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Promoting Healthy Living In Multicultural Communities: Diversity Health Fair

AMSSA (Affiliation of Multicultural Societies and Service Agencies of BC)

November 18, 2008

Bringing together health providers and new immigrants for better access to services

Jenipher arrived to Vancouver, British Columbia from a small town in Kenya eleven years ago. Despite the availability of Canada’s universal and free health care system, there were many occasions in which she felt lost when trying to navigate through that system.

Language barriers, a lack of information on how the system actually works, nervousness and confusion about practical access meant that Jenipher, like many new immigrants, had great difficulty actually obtaining the health care resources and services that she needed.

Diversity Health Fair

A 2005 study by Statistics Canada found that while immigrants generally arrive with better health than the Canadian born, as time passes this “healthy immigrant effect” tends to diminish. In part these health problems may be due to the stress of immigration itself which involves finding suitable employment and establishing a new social support network. However, the ability of the newcomer to effectively identify and access preventative care also plays a role in this decline.

To overcome barriers to accessing health care and provide new immigrants with the information they need to take charge of their health and that of their families, AMSSA (Affiliation of Multicultural Societies and Service Agencies) developed and launched its first Diversity Health Fair in Vancouver in 2005.

The Diversity Health Fair is a free community event that brings together community health organizations, health care professionals, volunteers and members of diverse ethnic communities to provide health resource information to new immigrants in fun and easy to access ways. The focus of the fair is accessible information. As a result, all exhibitors are required to have interactive health screenings or displays at their booth. All printed information must be available in English and at least two of the selected fair languages: Chinese, French, Korean, Persian, Punjabi, Spanish and Vietnamese. Exhibitors are strongly encouraged to also have booth representatives that can speak one of the selected fair languages and interpreters are available to assist fair participants.

The main goal of the diversity health fairs is to address newcomers’ health information needs by bringing health service providers and new immigrant communities together in a collaborative effort through which both stakeholders obtain mutual benefits.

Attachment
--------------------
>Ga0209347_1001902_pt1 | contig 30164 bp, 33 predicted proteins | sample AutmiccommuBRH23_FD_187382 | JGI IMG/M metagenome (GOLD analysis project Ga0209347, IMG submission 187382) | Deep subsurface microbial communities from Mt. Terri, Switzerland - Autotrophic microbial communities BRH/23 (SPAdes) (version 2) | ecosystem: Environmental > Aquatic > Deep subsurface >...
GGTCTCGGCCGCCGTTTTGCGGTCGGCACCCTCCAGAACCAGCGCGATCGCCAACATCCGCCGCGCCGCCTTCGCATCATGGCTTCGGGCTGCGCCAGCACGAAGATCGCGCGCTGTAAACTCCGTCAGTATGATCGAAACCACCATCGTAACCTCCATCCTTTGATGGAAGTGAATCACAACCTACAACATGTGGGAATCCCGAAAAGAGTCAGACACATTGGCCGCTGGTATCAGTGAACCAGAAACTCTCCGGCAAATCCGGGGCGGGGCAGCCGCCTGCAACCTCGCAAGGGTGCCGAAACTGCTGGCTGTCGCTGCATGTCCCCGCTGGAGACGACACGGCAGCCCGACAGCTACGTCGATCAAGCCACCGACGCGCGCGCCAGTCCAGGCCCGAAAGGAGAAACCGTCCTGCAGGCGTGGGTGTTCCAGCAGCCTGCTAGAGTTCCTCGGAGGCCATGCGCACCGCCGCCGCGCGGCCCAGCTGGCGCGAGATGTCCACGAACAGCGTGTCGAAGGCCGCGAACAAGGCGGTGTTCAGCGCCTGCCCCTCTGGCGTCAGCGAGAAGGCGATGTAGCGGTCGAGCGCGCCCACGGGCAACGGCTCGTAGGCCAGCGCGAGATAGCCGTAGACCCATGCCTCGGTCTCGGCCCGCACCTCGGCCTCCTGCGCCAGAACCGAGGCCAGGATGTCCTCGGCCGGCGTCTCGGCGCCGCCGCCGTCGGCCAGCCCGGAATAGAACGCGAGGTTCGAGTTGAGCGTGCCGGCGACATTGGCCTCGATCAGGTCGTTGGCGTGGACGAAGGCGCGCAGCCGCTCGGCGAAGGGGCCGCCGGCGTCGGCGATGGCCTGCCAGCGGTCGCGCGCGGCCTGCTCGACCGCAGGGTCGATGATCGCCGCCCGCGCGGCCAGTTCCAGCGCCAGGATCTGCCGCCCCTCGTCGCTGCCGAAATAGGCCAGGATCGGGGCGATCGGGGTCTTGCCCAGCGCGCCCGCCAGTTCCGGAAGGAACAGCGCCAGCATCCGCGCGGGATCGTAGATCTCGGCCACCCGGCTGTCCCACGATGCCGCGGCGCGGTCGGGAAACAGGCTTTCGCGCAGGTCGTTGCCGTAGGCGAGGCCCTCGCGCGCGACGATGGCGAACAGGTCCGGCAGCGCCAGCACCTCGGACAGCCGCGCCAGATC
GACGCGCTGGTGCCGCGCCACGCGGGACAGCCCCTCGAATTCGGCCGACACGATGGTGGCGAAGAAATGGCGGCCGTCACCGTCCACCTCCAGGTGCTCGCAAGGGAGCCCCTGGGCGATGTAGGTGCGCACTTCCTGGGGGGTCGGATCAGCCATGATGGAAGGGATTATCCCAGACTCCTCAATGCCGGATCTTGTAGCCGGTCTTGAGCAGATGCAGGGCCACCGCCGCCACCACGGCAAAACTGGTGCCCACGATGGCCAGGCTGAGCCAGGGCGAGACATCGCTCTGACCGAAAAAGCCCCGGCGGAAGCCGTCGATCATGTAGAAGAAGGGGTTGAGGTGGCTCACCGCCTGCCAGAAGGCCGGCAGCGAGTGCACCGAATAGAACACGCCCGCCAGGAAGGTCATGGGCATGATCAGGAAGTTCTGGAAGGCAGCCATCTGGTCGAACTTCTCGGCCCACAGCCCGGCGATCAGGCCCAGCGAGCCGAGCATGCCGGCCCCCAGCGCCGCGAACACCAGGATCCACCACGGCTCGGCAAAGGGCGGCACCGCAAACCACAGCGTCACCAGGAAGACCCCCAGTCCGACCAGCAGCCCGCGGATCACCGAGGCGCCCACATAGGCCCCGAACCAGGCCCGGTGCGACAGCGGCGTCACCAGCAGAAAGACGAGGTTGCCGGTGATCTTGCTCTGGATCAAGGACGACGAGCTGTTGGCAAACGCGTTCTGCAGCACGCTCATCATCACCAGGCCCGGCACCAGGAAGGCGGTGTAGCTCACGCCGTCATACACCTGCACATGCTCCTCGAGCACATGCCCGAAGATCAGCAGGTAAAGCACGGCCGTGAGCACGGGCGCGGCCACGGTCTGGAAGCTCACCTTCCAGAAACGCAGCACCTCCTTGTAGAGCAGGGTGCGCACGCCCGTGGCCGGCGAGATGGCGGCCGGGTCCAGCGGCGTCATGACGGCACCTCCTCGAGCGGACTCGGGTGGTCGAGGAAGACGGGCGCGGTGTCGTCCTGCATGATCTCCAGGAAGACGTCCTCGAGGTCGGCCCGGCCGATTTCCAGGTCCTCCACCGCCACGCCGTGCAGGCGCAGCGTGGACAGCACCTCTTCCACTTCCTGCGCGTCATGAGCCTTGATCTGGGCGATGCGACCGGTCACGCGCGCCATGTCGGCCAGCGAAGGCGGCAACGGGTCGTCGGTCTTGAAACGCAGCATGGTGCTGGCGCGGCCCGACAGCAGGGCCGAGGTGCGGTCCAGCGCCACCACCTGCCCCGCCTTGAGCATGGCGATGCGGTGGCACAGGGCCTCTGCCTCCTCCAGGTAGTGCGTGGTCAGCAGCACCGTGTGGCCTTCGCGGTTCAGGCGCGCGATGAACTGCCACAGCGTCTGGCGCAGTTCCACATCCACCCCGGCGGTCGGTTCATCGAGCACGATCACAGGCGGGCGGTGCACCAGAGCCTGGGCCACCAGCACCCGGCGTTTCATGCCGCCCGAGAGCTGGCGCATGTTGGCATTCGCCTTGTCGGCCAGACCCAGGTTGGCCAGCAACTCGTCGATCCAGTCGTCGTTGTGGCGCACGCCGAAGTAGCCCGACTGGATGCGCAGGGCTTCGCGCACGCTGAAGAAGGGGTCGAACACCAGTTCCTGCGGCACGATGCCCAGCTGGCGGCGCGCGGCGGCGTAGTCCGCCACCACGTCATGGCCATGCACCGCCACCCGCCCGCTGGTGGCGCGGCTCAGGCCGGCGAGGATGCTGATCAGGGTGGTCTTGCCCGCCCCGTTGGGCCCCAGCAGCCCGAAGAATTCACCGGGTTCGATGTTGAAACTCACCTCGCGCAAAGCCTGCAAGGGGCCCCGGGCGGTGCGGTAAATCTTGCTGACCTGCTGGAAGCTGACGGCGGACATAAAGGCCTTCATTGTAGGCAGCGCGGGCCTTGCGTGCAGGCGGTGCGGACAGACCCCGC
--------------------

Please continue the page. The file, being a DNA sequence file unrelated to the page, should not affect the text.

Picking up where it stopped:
The event mixes information and preventative care. The program usually includes a multicultural opening ceremony, health screenings, fitness demonstrations, a children activity area and multicultural performances.

Other activities include healthy cooking demonstrations where traditional recipes are revised to be lower in sugar, fat and salt; a “Health Services in Vancouver” workshop provides step by step instructions on how to access basic health services which has been presented in Mandarin, Farsi and Spanish; and a health screening area allows visitors to have their blood pressure and blood sugar tested, learn about accessing dental services and have a fitness assessment.

Success

Over the last eight years, the Vancouver health fair has become the largest one-day health fair in Canada with 3,500 people in attendance. Admittance to the health fair is free and exhibitors includes well-established agencies such as the Canadian Diabetes Association, BC Cancer Agency, Healthy Living Programs, as well as over forty-five other organizations promoting their services in multiple languages.

AMSSA, the organizer of the Vancouver Diversity health fair and supports similar health fairs in different regions of British Columbia. It is a provincial association that strengthens its 70+ agencies which serve immigrants to build culturally inclusive communities, with the knowledge, resources and support they need to fulfill their mandates.

Since 2005, a total of 40 diversity health fairs have been held in the following communities in British Columbia: Vancouver, Abbotsford, Campbell River, Kamloops, Kelowna, Maple Ridge, Nanaimo, Prince George, Surrey, Vernon, Victoria and Terrace.

Revised: July 2012

Making it Work for You:

  • Find out whether local services in your community are accessible to newcomers. Are services easy to identify and use? Is language support offered? Is material presented in culturally appropriate ways? If not, find out what professional or government bodies might be interested in helping to address the situation?
  • Promoting core services, such as health services, is like marketing other consumer services. Think about the needs and preferences of newcomers when designing services targeted to this population and use the best channels available to promote access and successful service delivery.

Maytree

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